Tracking down "Dutch Cuisine" has proven difficult. For a people who eat very well, they have not contributed much to the larger food culture. The most distinct "Dutch food" that I've eaten has Indonesian origins, and as far as I can tell, the rest originated from my Oma (grandmother). The one and only Dutch cookbook that I've seen, The Netherlands Cookbook by Heleen A.M. Halverhout, was originally published in 1957. It's a tiny thing with a small number of meat-and-potatoes dishes and it rarely adventures beyond spicing with nutmeg and salt. The strongest flavoring is stubborn Dutch pride. When I saw that my mother was looking for my Oma's buttercake recipe, I looked in this cookbook. Here are the two versions:
--2 cups Flour
--1 cup Butter (REAL BUTTER!)
--1 cup Super-fine Sugar
--1 small Egg, beaten
--Pinch of Salt
--3 oz Candied Ginger, finely chopped (for version 1)
--2 cups Almond Paste (for version 2) (To make yourself, grind 2 cups Blanched Almonds, then mix in 1/4 cup Sugar, 1 Small Egg and the grated Peel of Half a Lemon. Grind once more.)
Version 1 (with Ginger): Knead flour, butter, sugar, half the beaten egg, salt and ginger into a smooth paste. Butter a pie pan of 1-inch deep and 8-inch diameter. Press the dough into it. Brush the rest of the egg on top of the dough and use the back of a knife to carve "decorations" into it. Bake for 30 minutes at 350 Degrees Fahrenheit. While still hot, press down the middle of the cake with the back of a spoon. When firm to the touch, turn out on wire rack. The cake should be soft on the inside and hard on the outside.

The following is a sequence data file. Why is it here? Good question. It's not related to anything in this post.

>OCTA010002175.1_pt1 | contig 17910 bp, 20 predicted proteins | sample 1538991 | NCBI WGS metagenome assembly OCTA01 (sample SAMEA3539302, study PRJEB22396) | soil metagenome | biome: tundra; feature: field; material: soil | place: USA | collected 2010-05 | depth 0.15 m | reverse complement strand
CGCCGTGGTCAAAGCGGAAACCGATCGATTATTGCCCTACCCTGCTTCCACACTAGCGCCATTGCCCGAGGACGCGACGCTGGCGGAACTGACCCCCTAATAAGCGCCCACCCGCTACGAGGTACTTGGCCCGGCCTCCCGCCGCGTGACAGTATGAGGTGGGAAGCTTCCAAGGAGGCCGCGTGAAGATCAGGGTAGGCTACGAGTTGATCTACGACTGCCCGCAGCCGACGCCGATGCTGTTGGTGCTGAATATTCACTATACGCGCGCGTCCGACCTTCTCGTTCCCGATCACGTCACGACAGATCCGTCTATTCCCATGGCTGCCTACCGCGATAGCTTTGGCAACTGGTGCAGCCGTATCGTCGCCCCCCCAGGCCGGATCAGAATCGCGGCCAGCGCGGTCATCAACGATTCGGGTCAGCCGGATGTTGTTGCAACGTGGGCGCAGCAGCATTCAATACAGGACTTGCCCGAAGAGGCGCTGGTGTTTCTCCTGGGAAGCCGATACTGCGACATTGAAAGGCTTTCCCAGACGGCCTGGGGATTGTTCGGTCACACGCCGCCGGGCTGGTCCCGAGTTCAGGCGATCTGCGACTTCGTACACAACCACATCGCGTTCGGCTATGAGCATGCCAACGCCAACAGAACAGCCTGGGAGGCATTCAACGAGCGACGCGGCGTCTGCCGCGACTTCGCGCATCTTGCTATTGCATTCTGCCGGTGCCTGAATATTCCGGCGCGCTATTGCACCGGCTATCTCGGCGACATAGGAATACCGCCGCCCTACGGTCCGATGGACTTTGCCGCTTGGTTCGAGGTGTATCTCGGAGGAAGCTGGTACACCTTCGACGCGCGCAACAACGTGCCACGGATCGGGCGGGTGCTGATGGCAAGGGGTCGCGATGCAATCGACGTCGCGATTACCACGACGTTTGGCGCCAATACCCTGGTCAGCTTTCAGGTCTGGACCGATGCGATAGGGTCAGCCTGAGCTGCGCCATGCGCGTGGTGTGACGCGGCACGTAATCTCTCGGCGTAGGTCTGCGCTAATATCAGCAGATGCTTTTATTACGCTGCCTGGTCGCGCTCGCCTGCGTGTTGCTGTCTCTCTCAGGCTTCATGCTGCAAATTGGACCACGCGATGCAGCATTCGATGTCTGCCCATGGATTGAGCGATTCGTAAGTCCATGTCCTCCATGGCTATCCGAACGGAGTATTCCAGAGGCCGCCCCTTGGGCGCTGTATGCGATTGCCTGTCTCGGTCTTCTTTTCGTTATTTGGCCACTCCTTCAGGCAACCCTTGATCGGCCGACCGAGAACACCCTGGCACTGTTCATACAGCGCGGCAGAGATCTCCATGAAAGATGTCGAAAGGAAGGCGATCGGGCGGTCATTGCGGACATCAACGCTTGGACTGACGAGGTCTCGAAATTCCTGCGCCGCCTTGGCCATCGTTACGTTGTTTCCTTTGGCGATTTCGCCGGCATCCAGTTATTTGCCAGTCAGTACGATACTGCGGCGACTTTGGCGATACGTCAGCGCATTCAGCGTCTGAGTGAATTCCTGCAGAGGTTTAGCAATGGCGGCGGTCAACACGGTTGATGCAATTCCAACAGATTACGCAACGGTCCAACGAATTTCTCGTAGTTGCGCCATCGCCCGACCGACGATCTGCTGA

Version 2 (with Almond Paste): Knead flour, butter, sugar, the beaten egg, and salt into a firm ball. Divide in half. Butter a pie pan of 1-inch deep and 8-inch diameter. Press half the dough into it. Spread almond paste on top. Press the other half of the dough on top of that. Bake at 350 degrees Fahrenheit until golden brown, about an hour. Remove from pan and cool on rack.